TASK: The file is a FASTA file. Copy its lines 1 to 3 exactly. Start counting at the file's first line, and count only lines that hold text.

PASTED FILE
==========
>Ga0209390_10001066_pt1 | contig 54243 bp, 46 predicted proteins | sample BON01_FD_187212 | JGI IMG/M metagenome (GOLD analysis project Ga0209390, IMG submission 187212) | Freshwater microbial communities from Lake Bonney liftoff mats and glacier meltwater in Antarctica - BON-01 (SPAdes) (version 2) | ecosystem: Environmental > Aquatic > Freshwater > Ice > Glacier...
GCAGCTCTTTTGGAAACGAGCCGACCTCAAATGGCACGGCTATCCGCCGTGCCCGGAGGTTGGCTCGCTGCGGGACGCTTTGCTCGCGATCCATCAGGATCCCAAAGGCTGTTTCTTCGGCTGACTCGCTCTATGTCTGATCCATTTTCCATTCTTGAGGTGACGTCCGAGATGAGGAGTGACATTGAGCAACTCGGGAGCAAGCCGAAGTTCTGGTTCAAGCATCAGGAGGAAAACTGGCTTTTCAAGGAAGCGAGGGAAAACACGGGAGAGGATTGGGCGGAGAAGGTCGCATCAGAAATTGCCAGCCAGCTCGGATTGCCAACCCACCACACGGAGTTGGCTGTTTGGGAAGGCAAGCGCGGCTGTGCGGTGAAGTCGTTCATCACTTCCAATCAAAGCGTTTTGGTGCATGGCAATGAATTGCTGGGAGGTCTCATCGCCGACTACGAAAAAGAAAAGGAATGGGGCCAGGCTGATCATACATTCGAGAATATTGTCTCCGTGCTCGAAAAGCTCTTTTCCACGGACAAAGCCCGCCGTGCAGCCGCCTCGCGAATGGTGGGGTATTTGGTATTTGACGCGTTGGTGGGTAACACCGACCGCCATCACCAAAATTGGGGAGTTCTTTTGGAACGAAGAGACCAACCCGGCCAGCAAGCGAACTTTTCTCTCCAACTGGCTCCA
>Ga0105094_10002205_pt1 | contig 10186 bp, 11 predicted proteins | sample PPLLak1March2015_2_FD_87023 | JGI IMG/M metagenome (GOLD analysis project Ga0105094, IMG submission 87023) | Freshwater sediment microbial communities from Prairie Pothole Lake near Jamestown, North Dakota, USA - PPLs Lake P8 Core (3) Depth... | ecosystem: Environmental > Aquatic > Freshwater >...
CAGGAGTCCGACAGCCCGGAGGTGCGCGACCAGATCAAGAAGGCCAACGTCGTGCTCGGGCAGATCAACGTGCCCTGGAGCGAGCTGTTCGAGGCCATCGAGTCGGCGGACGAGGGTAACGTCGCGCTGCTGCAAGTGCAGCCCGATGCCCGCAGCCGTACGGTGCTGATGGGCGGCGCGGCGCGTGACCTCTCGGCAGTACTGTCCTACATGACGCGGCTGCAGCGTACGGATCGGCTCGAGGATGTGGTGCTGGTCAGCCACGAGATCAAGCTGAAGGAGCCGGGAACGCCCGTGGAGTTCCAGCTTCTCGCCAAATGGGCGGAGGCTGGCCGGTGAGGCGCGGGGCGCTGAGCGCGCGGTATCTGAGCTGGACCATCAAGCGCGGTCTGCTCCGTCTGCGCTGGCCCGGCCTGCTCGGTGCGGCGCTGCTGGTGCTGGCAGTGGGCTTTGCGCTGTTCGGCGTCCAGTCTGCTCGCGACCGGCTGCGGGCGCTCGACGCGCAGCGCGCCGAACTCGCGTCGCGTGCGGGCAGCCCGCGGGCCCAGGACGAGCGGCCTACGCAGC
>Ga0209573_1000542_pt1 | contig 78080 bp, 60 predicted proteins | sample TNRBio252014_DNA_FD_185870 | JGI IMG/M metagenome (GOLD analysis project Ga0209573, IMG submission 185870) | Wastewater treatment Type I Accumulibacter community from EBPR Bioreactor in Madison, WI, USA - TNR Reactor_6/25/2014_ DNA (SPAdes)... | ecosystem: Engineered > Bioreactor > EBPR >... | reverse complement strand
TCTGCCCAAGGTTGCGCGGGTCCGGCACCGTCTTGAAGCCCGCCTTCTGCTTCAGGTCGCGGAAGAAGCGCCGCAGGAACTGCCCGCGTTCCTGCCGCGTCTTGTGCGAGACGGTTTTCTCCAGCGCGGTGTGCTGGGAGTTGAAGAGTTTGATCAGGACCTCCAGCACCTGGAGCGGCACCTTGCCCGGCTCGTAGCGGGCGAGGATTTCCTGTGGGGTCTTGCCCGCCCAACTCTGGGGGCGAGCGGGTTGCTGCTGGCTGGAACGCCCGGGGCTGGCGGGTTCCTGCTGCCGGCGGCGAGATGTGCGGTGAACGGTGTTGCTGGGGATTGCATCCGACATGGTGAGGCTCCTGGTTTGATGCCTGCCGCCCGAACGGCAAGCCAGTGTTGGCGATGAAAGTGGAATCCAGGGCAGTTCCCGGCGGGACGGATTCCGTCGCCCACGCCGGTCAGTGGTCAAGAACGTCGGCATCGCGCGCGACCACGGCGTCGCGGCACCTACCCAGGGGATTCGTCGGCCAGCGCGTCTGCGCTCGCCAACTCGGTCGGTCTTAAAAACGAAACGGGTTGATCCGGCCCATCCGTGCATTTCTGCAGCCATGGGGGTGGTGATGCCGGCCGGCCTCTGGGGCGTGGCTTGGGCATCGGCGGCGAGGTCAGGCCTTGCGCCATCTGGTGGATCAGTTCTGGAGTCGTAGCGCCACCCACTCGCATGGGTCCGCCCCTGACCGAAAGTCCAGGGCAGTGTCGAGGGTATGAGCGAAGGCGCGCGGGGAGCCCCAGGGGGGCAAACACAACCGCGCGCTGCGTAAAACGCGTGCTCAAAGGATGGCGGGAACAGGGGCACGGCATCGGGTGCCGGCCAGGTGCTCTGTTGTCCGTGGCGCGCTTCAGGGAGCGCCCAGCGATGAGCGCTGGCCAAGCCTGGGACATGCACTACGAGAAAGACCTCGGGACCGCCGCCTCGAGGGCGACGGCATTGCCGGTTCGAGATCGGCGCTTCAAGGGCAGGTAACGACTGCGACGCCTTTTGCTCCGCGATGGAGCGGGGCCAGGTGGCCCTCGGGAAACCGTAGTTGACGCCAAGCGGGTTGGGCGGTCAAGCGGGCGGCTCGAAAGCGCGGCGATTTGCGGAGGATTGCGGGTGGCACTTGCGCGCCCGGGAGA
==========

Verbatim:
>Ga0209390_10001066_pt1 | contig 54243 bp, 46 predicted proteins | sample BON01_FD_187212 | JGI IMG/M metagenome (GOLD analysis project Ga0209390, IMG submission 187212) | Freshwater microbial communities from Lake Bonney liftoff mats and glacier meltwater in Antarctica - BON-01 (SPAdes) (version 2) | ecosystem: Environmental > Aquatic > Freshwater > Ice > Glacier...
GCAGCTCTTTTGGAAACGAGCCGACCTCAAATGGCACGGCTATCCGCCGTGCCCGGAGGTTGGCTCGCTGCGGGACGCTTTGCTCGCGATCCATCAGGATCCCAAAGGCTGTTTCTTCGGCTGACTCGCTCTATGTCTGATCCATTTTCCATTCTTGAGGTGACGTCCGAGATGAGGAGTGACATTGAGCAACTCGGGAGCAAGCCGAAGTTCTGGTTCAAGCATCAGGAGGAAAACTGGCTTTTCAAGGAAGCGAGGGAAAACACGGGAGAGGATTGGGCGGAGAAGGTCGCATCAGAAATTGCCAGCCAGCTCGGATTGCCAACCCACCACACGGAGTTGGCTGTTTGGGAAGGCAAGCGCGGCTGTGCGGTGAAGTCGTTCATCACTTCCAATCAAAGCGTTTTGGTGCATGGCAATGAATTGCTGGGAGGTCTCATCGCCGACTACGAAAAAGAAAAGGAATGGGGCCAGGCTGATCATACATTCGAGAATATTGTCTCCGTGCTCGAAAAGCTCTTTTCCACGGACAAAGCCCGCCGTGCAGCCGCCTCGCGAATGGTGGGGTATTTGGTATTTGACGCGTTGGTGGGTAACACCGACCGCCATCACCAAAATTGGGGAGTTCTTTTGGAACGAAGAGACCAACCCGGCCAGCAAGCGAACTTTTCTCTCCAACTGGCTCCA
>Ga0105094_10002205_pt1 | contig 10186 bp, 11 predicted proteins | sample PPLLak1March2015_2_FD_87023 | JGI IMG/M metagenome (GOLD analysis project Ga0105094, IMG submission 87023) | Freshwater sediment microbial communities from Prairie Pothole Lake near Jamestown, North Dakota, USA - PPLs Lake P8 Core (3) Depth... | ecosystem: Environmental > Aquatic > Freshwater >...